On the train into Seattle a few weeks back the morning sunlight streamed in the window and onto the face and wonderfully braided hair of a young Latina woman sitting in front of me. I asked her for a photograph and she said it was ok. After a few photographs I gave her my card and my standard “Send me an email so I can send you a print.” then showed her a couple of samples of my work that I “just happened” to have in my shoulder bag. I She oohed and aahed at them and asked if I was on Instagram. I allowed that I was not and she said “You should be! People would see your photographs!”
I get that comment from time to time.
I’m certainly not averse to people seeing my work. Rather to the contrary.
I do have a website. The traffic to it is, well, modest — a couple of hundred page views a month (not counting mine). I have made some contacts, met (in a virtual sense) some interesting people, sold some prints, sold some books through people finding my website by keyword search. One as far away as Poland. So far it’s just enough to make keeping the website up to date worth the trouble.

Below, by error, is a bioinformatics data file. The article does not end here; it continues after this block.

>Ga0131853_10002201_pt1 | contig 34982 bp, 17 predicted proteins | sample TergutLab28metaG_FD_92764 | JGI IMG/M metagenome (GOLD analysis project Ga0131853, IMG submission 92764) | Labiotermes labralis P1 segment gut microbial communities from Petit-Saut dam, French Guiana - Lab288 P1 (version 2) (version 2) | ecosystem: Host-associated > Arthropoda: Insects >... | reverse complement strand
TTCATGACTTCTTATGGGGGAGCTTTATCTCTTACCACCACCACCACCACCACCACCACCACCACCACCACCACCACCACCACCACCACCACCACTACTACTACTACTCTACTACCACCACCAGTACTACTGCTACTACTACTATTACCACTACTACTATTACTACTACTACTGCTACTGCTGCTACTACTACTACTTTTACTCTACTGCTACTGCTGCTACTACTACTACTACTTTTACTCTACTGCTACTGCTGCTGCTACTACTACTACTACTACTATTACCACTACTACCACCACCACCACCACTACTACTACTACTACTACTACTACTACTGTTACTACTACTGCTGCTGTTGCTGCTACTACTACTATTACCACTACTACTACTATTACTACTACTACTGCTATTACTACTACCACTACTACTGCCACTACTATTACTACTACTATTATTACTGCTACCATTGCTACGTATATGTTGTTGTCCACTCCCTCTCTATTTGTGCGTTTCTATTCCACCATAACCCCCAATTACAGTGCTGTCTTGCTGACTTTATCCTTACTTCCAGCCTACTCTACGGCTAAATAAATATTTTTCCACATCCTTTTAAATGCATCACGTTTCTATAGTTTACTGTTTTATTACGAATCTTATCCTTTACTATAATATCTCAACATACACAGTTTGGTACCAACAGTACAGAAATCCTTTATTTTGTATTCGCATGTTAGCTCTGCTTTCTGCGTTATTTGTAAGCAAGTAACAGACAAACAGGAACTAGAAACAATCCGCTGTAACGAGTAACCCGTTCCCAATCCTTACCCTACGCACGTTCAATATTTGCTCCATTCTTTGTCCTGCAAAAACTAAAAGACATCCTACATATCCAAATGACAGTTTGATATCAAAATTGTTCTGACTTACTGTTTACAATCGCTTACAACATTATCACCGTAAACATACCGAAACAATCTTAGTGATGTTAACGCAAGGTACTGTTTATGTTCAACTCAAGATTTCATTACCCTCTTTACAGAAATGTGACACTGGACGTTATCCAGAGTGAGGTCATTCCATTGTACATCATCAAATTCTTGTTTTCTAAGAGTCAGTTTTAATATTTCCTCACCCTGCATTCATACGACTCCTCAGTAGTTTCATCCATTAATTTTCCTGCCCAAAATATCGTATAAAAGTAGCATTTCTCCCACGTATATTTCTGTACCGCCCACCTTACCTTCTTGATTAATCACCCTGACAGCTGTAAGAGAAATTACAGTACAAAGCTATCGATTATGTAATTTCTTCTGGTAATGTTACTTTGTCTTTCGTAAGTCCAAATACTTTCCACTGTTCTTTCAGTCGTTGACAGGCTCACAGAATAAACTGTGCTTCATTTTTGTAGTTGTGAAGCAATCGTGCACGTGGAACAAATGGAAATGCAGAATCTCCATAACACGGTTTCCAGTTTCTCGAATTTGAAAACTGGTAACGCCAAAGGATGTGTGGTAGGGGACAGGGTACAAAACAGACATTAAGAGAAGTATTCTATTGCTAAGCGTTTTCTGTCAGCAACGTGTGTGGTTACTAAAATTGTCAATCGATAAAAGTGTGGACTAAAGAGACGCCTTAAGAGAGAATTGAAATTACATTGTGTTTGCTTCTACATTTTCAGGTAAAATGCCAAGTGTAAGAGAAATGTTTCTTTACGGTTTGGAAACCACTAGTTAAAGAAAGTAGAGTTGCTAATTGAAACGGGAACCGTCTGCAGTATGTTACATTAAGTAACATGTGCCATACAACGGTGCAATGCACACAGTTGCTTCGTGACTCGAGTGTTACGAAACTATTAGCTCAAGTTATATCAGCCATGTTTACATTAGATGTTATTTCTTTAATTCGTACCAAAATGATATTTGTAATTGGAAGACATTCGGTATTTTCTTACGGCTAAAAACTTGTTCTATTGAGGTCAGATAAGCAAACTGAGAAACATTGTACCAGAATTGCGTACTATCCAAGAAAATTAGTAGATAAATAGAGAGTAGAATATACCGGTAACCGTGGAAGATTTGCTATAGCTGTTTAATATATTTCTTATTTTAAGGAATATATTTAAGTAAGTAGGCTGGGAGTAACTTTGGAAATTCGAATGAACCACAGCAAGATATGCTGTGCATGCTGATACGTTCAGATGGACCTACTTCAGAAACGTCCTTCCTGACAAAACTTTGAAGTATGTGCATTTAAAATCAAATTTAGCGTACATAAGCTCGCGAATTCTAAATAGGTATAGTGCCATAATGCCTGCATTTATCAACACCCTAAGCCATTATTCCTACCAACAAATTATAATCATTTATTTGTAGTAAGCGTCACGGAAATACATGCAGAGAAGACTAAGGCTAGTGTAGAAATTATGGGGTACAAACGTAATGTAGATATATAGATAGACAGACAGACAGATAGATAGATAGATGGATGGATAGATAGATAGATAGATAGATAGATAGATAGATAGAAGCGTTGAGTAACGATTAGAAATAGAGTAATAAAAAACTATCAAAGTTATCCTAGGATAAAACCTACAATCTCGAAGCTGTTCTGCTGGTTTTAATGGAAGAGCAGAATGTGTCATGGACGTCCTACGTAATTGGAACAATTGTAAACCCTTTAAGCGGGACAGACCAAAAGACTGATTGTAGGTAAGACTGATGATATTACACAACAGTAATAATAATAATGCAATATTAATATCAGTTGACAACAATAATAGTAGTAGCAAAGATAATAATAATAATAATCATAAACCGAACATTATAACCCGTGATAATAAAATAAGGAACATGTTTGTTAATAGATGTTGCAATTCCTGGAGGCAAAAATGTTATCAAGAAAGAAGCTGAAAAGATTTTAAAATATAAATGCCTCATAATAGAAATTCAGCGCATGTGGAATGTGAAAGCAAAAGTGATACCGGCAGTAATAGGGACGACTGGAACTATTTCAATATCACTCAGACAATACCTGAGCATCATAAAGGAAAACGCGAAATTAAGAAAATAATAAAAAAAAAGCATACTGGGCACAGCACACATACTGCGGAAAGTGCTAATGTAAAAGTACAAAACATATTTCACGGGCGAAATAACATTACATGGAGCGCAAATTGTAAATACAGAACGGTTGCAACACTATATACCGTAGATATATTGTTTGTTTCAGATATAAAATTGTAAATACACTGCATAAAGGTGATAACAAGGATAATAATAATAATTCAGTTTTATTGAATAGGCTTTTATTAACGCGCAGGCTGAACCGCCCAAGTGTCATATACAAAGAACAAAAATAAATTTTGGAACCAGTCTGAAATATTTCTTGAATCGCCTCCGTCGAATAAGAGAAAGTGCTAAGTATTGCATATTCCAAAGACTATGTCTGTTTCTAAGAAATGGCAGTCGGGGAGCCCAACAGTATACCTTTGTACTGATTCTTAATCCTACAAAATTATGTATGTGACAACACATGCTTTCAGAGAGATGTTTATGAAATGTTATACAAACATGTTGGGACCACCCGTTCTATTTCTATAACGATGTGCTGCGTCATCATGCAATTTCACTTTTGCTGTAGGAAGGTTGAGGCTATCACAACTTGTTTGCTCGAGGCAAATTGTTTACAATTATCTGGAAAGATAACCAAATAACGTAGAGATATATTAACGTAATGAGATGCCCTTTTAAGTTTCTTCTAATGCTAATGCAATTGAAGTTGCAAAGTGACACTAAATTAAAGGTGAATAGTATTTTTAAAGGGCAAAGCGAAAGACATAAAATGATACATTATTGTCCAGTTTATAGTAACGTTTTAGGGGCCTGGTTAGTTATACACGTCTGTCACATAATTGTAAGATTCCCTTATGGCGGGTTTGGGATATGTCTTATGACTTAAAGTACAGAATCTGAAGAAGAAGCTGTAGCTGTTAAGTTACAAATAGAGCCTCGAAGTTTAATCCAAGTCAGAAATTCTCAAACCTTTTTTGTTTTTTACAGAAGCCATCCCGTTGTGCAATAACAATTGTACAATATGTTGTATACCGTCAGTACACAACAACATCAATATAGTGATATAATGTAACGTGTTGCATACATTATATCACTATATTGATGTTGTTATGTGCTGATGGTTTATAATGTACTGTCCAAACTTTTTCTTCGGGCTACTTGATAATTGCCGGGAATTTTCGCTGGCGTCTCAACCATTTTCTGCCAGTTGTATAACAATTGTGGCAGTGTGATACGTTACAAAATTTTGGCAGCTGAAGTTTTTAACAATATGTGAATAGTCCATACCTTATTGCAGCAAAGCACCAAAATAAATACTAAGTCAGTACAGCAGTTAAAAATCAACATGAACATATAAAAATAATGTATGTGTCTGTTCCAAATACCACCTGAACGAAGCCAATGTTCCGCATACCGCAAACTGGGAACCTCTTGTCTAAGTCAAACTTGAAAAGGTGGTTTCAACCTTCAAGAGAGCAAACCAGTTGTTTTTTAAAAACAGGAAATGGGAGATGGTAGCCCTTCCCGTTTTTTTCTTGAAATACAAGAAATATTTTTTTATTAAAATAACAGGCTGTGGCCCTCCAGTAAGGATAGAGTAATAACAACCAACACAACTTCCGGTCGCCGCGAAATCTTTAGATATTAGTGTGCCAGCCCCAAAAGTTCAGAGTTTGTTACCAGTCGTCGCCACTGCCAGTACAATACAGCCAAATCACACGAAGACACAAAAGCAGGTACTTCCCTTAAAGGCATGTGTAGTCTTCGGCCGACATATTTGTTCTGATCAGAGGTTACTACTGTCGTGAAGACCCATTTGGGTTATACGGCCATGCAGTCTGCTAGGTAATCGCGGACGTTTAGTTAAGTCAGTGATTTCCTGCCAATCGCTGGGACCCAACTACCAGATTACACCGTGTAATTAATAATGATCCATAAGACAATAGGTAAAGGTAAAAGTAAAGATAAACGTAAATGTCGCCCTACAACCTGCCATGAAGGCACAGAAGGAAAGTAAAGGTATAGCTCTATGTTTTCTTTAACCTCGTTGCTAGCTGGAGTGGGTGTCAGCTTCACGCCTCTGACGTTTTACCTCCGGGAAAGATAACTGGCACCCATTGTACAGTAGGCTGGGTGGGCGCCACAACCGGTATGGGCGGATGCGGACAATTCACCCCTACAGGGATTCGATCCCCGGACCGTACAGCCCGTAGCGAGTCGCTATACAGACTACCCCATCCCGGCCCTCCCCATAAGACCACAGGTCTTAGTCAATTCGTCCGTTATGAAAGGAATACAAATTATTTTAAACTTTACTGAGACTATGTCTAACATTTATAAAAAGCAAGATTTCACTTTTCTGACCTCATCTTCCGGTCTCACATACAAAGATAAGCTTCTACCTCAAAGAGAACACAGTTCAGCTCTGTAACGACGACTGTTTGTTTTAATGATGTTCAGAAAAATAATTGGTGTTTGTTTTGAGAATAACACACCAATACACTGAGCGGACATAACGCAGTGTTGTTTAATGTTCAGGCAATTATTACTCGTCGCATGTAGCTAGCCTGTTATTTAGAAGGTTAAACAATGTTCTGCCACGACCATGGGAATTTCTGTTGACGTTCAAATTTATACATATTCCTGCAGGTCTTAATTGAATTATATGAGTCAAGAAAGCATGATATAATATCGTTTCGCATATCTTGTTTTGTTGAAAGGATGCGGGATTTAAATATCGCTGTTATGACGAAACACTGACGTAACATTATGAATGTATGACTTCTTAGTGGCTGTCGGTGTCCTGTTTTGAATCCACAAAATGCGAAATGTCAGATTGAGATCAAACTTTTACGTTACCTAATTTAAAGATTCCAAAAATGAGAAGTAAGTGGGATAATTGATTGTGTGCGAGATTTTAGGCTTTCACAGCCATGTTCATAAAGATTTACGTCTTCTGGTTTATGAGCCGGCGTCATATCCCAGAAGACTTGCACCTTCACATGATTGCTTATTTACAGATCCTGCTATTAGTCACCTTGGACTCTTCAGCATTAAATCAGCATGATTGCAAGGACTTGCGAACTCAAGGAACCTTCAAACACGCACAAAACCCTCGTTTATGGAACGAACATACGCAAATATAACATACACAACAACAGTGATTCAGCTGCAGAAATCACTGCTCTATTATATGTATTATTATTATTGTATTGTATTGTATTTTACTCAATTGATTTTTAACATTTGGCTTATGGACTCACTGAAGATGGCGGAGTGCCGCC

I do have a subscription newsletter with a vanishingly small (by internet standards) audience that grows slowly. (Unpaid advertisement: see ronfstop.com to subscribe) However, the “open” rate is 80%. The average “open” rate for an online newsletter is 20%. Hmmm. I would rather have my newsletter go to a few people who are interested in what I’m doing than go to a larger audience most of whom don’t even bother to open it.
But Instagram? I suppose I could let those who subscribe to my newsletter and those who reach me through my website know that I’m on Instagram and ask them to “follow” me. So what? I just looked it up: there about 40 BILLION photographs on Instagram and 95 MILLION go up each day. The probability of anybody who isn’t already familiar with my work finding it amidst that tsunami of images is vanishingly close to 0.00000. If I went full court press and did all the right things with marketing tricks to bring my work up out of the noise level maybe I could get the probability up to 1% (but I doubt it).
This leads to an interesting question. How does an aspiring photographer “get the work out there”? The signal-to-noise ratio of the image sharing sites is so low that’s no it. Neither are the portfolio reviews that (see a previous rant) are little of anything more than a cash cow for the sponsor. “The media” is depending more and more on underpaid gig photographers or volunteer PWC (persons with cell phone). You don’t get your work in a gallery without a reputation and you don’t get a reputation without gallery representation.
It is no shock that in an annual survey of professions “photographer” was rated as one of the worst — both in getting into it and in making something vaguely resembling a living out of it.